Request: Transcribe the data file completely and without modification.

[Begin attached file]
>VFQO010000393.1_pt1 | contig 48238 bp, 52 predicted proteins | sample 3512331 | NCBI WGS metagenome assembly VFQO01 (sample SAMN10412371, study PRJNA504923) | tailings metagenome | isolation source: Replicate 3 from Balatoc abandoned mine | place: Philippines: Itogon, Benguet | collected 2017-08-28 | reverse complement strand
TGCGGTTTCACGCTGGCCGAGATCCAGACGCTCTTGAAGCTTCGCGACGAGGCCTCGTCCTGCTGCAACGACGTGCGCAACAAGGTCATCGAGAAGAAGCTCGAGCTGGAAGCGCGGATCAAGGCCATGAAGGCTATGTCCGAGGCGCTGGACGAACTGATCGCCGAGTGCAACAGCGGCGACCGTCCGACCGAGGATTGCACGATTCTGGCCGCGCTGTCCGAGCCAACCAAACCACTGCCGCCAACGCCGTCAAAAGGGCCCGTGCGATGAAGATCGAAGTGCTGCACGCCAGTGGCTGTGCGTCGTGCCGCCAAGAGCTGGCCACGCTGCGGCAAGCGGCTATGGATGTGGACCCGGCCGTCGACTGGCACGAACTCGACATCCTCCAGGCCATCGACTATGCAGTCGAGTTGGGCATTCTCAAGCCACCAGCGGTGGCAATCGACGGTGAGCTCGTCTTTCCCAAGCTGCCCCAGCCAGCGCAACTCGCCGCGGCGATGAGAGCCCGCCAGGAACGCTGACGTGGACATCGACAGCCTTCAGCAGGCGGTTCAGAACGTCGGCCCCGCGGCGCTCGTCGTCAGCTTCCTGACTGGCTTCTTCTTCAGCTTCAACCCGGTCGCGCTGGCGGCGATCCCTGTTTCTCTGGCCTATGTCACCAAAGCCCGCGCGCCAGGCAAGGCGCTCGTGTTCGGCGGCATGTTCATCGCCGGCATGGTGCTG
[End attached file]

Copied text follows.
>VFQO010000393.1_pt1 | contig 48238 bp, 52 predicted proteins | sample 3512331 | NCBI WGS metagenome assembly VFQO01 (sample SAMN10412371, study PRJNA504923) | tailings metagenome | isolation source: Replicate 3 from Balatoc abandoned mine | place: Philippines: Itogon, Benguet | collected 2017-08-28 | reverse complement strand
TGCGGTTTCACGCTGGCCGAGATCCAGACGCTCTTGAAGCTTCGCGACGAGGCCTCGTCCTGCTGCAACGACGTGCGCAACAAGGTCATCGAGAAGAAGCTCGAGCTGGAAGCGCGGATCAAGGCCATGAAGGCTATGTCCGAGGCGCTGGACGAACTGATCGCCGAGTGCAACAGCGGCGACCGTCCGACCGAGGATTGCACGATTCTGGCCGCGCTGTCCGAGCCAACCAAACCACTGCCGCCAACGCCGTCAAAAGGGCCCGTGCGATGAAGATCGAAGTGCTGCACGCCAGTGGCTGTGCGTCGTGCCGCCAAGAGCTGGCCACGCTGCGGCAAGCGGCTATGGATGTGGACCCGGCCGTCGACTGGCACGAACTCGACATCCTCCAGGCCATCGACTATGCAGTCGAGTTGGGCATTCTCAAGCCACCAGCGGTGGCAATCGACGGTGAGCTCGTCTTTCCCAAGCTGCCCCAGCCAGCGCAACTCGCCGCGGCGATGAGAGCCCGCCAGGAACGCTGACGTGGACATCGACAGCCTTCAGCAGGCGGTTCAGAACGTCGGCCCCGCGGCGCTCGTCGTCAGCTTCCTGACTGGCTTCTTCTTCAGCTTCAACCCGGTCGCGCTGGCGGCGATCCCTGTTTCTCTGGCCTATGTCACCAAAGCCCGCGCGCCAGGCAAGGCGCTCGTGTTCGGCGGCATGTTCATCGCCGGCATGGTGCTG